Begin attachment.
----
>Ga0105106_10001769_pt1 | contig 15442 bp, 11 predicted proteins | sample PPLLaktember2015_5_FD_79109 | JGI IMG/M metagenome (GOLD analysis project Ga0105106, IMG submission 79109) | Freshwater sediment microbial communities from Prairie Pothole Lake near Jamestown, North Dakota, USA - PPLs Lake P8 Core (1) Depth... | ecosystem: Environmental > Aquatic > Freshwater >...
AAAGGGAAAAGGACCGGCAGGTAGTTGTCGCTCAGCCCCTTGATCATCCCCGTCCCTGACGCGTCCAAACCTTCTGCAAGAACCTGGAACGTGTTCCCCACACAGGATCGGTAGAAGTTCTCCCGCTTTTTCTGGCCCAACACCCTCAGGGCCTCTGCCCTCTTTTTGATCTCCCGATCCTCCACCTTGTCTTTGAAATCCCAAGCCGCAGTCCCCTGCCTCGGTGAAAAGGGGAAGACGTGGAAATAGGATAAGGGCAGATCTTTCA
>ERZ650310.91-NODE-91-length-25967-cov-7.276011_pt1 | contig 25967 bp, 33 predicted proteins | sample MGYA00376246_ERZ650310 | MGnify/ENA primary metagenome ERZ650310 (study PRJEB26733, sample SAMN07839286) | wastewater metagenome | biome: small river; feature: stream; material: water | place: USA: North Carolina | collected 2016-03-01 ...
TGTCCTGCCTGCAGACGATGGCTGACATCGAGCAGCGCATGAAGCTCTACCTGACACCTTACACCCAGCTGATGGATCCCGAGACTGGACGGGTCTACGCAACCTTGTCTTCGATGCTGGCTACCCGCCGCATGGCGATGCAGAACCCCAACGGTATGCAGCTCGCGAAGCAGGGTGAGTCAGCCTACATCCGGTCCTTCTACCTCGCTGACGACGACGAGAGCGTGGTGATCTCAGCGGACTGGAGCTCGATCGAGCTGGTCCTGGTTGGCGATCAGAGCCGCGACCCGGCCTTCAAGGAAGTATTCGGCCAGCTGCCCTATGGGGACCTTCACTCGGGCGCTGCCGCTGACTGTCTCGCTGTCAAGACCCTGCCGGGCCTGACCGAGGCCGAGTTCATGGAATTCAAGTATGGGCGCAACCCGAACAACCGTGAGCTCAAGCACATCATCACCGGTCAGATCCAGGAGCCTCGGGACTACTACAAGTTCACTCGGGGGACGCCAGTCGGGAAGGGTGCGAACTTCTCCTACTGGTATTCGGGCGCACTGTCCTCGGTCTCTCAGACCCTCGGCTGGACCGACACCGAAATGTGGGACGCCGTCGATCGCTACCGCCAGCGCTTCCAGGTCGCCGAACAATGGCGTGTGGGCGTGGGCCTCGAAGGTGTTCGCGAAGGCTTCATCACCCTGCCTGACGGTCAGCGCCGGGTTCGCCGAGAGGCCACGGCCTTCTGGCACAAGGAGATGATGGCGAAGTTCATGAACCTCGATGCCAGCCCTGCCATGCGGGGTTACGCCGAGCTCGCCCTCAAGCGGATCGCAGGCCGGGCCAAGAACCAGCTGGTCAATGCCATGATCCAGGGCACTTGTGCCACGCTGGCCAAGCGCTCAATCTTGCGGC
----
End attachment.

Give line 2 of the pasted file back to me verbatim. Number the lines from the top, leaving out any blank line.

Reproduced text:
AAAGGGAAAAGGACCGGCAGGTAGTTGTCGCTCAGCCCCTTGATCATCCCCGTCCCTGACGCGTCCAAACCTTCTGCAAGAACCTGGAACGTGTTCCCCACACAGGATCGGTAGAAGTTCTCCCGCTTTTTCTGGCCCAACACCCTCAGGGCCTCTGCCCTCTTTTTGATCTCCCGATCCTCCACCTTGTCTTTGAAATCCCAAGCCGCAGTCCCCTGCCTCGGTGAAAAGGGGAAGACGTGGAAATAGGATAAGGGCAGATCTTTCA